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50 Signs of Mental IllnessA Beautiful MindA Beautiful MindA Bright Red ScreamA Casebook of Ethical Challenges in NeuropsychologyA Corner Of The UniverseA Lethal InheritanceA Mood ApartA Research Agenda for DSM-VA Slant of SunA War of NervesAbnormal Psychology in ContextADD-Friendly Ways to Organize Your LifeAddiction Recovery ToolsAdvance Directives in Mental HealthAggression and Antisocial Behavior in Children and AdolescentsAl-JununAlmost a PsychopathAlterations of ConsciousnessAm I Okay?American ManiaAmerican Psychiatric Publishing Textbook of Neuropsychiatry and Clinical NeurosciencesAn American ObsessionAngelheadAnger, Madness, and the DaimonicAnthology of a Crazy LadyApproaching NeverlandAs Nature Made HimAsylumAttention-Deficit Hyperactivity DisorderAttention-Deficit/Hyperactivity DisorderBeing Mentally Ill: A Sociological Theory Betrayal TraumaBetrayed as BoysBetter Than ProzacBetter Than WellBeyond AppearanceBeyond ReasonBinge No MoreBiological UnhappinessBipolar 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Related Topics
On Our Own, TogetherReview - On Our Own, Together
Peer Programs For People With Mental Illness
by Sally Clay (Editor)
Vanderbilt University Press, 2005
Review by Aleksandar Dimitrijevic
Nov 7th 2006 (Volume 10, Issue 45)

One aspect of Sally Clay's experience is, most unfortunately, far from unique. For instance, in the concluding chapter she writes: "I was one of those patients, serving out my time in an involuntary commitment. I had been there about three weeks and it was almost time for me to be sent home; I was still in the down phase of my last manic episode, brought further down by the heavy doze of Thorazine I was given [...] I had spoken to the psychiatrist only once since I arrived at AMHI. The day after my admission he talked to me for less than ten minutes and prescribed the anti-psychotic medication without ever returning to see how it affected my thinking and mood" (p. 239).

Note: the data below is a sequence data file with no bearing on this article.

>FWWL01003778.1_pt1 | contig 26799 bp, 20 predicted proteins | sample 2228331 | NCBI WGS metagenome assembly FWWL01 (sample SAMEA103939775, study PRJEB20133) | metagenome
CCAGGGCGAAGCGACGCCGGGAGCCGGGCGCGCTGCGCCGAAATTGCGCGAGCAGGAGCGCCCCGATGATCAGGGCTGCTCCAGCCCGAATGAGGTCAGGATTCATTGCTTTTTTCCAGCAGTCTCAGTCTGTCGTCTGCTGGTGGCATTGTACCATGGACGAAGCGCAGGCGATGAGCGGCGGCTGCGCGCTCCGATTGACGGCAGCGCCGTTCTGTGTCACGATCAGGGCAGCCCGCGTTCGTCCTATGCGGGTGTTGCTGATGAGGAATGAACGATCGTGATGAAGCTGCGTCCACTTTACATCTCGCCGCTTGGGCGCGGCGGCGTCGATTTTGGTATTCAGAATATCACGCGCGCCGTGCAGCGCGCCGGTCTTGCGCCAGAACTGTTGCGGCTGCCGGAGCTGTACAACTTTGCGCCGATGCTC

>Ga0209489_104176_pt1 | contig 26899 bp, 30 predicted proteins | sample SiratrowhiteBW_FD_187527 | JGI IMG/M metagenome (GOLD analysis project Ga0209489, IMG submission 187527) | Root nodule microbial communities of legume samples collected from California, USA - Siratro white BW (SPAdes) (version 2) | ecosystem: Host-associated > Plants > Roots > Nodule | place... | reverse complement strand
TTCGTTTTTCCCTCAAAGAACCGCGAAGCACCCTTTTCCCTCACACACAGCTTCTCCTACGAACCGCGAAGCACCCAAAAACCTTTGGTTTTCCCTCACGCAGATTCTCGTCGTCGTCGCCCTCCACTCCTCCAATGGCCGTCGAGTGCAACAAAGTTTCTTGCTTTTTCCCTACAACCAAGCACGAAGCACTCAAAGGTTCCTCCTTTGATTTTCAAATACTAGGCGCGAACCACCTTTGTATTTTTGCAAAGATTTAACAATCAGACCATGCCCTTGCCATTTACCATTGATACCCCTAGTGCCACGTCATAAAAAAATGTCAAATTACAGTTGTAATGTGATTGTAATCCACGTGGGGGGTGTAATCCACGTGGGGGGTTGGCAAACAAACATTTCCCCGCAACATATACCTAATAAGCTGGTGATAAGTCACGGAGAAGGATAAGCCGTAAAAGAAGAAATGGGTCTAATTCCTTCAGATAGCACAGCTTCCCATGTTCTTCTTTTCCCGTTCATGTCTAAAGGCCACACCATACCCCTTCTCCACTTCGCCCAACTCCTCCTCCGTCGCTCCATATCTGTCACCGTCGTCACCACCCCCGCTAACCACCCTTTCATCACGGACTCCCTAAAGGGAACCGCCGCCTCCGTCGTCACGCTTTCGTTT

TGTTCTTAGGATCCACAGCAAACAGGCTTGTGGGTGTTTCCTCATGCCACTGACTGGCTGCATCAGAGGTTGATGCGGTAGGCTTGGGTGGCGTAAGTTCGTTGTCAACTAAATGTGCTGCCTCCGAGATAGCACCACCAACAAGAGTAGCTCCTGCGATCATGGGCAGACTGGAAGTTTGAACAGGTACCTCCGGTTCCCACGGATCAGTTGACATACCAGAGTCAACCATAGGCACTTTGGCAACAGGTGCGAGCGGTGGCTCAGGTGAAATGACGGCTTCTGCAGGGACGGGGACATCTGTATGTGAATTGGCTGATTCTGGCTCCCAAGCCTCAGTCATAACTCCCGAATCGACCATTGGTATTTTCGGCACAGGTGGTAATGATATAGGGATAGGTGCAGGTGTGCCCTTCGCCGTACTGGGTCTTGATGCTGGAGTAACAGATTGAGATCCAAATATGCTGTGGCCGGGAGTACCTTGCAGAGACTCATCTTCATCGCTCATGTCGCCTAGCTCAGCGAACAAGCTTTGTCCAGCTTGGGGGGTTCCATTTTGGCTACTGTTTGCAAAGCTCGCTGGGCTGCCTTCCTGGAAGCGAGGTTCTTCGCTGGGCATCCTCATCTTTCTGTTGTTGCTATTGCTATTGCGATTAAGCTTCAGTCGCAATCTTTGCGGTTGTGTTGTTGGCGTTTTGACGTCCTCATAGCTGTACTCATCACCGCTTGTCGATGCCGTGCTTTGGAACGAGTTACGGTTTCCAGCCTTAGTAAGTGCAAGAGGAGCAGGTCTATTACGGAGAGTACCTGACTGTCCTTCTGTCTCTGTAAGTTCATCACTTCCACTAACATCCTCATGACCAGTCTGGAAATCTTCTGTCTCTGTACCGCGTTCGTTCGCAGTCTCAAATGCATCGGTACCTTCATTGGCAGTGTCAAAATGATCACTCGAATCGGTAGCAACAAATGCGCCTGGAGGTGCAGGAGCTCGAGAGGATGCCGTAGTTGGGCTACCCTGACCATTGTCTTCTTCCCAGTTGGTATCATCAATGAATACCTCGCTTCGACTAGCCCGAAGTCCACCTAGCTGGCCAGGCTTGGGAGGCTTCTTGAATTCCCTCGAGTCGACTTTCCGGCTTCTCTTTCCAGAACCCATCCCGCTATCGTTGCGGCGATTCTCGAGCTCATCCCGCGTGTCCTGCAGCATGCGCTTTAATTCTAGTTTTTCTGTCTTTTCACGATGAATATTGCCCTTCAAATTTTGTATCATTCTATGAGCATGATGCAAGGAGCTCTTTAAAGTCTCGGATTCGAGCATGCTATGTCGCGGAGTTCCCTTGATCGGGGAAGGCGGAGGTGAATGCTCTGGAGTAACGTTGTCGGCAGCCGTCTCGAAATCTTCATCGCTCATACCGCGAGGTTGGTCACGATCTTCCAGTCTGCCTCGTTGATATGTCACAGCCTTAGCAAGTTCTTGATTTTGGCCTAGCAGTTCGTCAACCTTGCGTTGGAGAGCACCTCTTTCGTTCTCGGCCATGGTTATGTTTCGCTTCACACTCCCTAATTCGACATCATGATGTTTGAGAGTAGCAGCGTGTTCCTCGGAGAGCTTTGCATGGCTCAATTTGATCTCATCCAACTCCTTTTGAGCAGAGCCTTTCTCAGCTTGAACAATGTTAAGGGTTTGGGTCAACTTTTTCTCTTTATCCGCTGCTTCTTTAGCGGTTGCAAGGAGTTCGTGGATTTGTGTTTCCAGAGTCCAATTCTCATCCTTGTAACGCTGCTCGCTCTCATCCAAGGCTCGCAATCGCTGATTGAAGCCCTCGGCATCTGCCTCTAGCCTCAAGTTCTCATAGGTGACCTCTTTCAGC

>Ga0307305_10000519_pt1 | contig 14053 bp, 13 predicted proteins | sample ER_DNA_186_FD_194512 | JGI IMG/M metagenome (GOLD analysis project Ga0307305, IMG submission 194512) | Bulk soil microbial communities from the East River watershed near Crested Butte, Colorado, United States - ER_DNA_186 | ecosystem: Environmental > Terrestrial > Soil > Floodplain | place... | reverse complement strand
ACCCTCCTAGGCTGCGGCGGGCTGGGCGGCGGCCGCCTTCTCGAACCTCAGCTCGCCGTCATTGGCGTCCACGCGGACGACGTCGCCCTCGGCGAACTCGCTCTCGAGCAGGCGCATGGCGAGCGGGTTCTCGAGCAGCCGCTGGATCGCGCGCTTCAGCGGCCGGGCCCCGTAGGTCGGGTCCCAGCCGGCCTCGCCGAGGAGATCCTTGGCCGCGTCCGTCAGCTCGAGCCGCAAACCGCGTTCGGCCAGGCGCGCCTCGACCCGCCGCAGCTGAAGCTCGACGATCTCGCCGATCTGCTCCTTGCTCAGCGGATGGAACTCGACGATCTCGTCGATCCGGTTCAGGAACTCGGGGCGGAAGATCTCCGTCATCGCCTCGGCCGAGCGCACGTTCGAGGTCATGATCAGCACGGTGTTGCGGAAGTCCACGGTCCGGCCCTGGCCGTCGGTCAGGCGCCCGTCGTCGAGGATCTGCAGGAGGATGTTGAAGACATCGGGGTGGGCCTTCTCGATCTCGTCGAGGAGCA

I am sure that many people around the globe have been subjected to this same process. What, however, is unique in Clay's case, is that she did not write a memoir. On Our Own, Together is not an autobiography of a former psychiatric patient but a review of a new approach to mental health and a scientific study of its effectiveness. For Clay goes on to say: "I had been hospitalized over a dozen times at this point, but this time I had learned from some of my fellow patients at AMHI that there was a new organization in Portland for families, and that former mental patients were joining" (ibid.).

Through this organization, and dozens of similar programs across the US, former mental patients have tried to achieve several goals. If I were to make a list of these goals, I would give first rank to overcoming "passive dependency that they had to cultivate in order to negotiate the mental health system" (p. 242). Out of this goal springs articulation of their critique of and anger at the traditional medical model. From their personal experience, they write that the "mental health system tends to objectify and coerce" (p. xii) and talk about "a legacy of abuse, dehumanization, and coercion that was found in traditional mental health service systems" (p. 19). This is labeled mentalism -- in analogy with racism and sexism -- and is claimed to have grave consequences: "Recovery from the consequences of treatment are often more difficult than recovery from the illness itself" (p. 43). The third, and maybe the most important, goal was that they formulate their own alternative position. It started with realization of the importance of peer relations: "As consumers shared their life stories, they realized that their psychiatric problems were not a result of personal deficits but were instead indicators of society's systematic oppression supported by the practices of the mental health system" (pp. 34-36). It influenced their vision of a favorable therapeutic relationship and alliance in terms of the provider's caring functions and concern. Finally, it caused changes in matters practical, since they believed that most of their problems were practical ones: "where to live, how to get a job, or how to obtain welfare" (p. 38).

By their basic purpose, all these programs founded across the US in order to provide former mental health system consumers with social support and assistance with issues of everyday living can be divided into three categories:

1.                  Drop-in centers: they provide varied services, such as meals and housing assistance for members, as well as a place to meet friends and relax in a stigma-free environment;

2.                  Peer support and mentoring: these emphasize one-on-one relationships which provide peer support within the larger community;

3.                  Education and advocacy: here mental health consumers attend classes in order to learn recovery skills for themselves or advocacy for themselves and other consumers.